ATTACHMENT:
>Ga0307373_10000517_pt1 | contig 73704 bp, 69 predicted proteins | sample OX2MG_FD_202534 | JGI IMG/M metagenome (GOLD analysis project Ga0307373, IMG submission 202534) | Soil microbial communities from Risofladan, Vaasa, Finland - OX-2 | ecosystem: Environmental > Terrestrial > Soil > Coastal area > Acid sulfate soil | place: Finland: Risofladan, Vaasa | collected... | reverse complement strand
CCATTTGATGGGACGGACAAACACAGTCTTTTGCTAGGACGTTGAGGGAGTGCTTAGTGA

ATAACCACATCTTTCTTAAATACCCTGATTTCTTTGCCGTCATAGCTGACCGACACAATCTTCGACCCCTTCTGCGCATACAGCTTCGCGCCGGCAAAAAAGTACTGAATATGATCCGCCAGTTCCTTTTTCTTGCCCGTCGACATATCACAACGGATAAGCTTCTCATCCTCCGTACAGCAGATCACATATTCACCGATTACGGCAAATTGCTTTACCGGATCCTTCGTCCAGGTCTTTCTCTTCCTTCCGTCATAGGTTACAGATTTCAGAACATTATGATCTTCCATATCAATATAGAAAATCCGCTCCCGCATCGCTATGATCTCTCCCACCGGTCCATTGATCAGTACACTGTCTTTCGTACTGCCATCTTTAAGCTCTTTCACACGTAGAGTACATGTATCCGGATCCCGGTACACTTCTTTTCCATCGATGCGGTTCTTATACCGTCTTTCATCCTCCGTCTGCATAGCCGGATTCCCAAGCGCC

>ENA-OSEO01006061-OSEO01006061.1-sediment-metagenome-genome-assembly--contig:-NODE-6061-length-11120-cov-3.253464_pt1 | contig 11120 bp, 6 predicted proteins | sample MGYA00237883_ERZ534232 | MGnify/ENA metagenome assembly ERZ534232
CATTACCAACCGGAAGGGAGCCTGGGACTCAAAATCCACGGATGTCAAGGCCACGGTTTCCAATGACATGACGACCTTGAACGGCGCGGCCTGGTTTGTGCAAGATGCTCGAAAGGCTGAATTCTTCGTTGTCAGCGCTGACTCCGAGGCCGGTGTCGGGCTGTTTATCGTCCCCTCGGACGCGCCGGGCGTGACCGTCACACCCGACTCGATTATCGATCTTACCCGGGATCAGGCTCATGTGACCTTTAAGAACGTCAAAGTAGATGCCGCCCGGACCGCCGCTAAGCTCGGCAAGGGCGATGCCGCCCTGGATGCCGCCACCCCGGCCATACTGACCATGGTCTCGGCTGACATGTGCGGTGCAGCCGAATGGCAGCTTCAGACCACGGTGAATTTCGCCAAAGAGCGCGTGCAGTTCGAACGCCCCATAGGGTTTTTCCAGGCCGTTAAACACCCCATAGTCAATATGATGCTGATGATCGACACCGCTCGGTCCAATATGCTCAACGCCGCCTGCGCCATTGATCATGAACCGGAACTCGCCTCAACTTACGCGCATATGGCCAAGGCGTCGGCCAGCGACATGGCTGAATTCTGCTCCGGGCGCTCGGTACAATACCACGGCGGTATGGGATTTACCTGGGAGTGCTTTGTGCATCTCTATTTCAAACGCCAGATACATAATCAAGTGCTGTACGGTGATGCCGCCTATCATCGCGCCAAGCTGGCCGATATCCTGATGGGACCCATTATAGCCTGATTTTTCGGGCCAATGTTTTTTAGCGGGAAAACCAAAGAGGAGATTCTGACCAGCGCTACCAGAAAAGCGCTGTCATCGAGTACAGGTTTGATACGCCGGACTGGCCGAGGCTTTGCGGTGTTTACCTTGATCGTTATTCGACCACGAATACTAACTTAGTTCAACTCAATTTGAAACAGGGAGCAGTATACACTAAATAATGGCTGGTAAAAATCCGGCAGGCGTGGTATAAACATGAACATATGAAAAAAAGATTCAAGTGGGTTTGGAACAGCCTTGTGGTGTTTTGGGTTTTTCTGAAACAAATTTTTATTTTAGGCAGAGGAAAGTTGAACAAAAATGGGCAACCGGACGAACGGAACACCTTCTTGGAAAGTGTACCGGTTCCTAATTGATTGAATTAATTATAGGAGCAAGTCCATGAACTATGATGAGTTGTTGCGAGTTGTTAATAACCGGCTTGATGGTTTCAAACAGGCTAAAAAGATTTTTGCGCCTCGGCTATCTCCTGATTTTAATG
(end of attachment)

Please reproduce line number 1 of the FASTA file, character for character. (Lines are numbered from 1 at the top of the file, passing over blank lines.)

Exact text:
>Ga0307373_10000517_pt1 | contig 73704 bp, 69 predicted proteins | sample OX2MG_FD_202534 | JGI IMG/M metagenome (GOLD analysis project Ga0307373, IMG submission 202534) | Soil microbial communities from Risofladan, Vaasa, Finland - OX-2 | ecosystem: Environmental > Terrestrial > Soil > Coastal area > Acid sulfate soil | place: Finland: Risofladan, Vaasa | collected... | reverse complement strand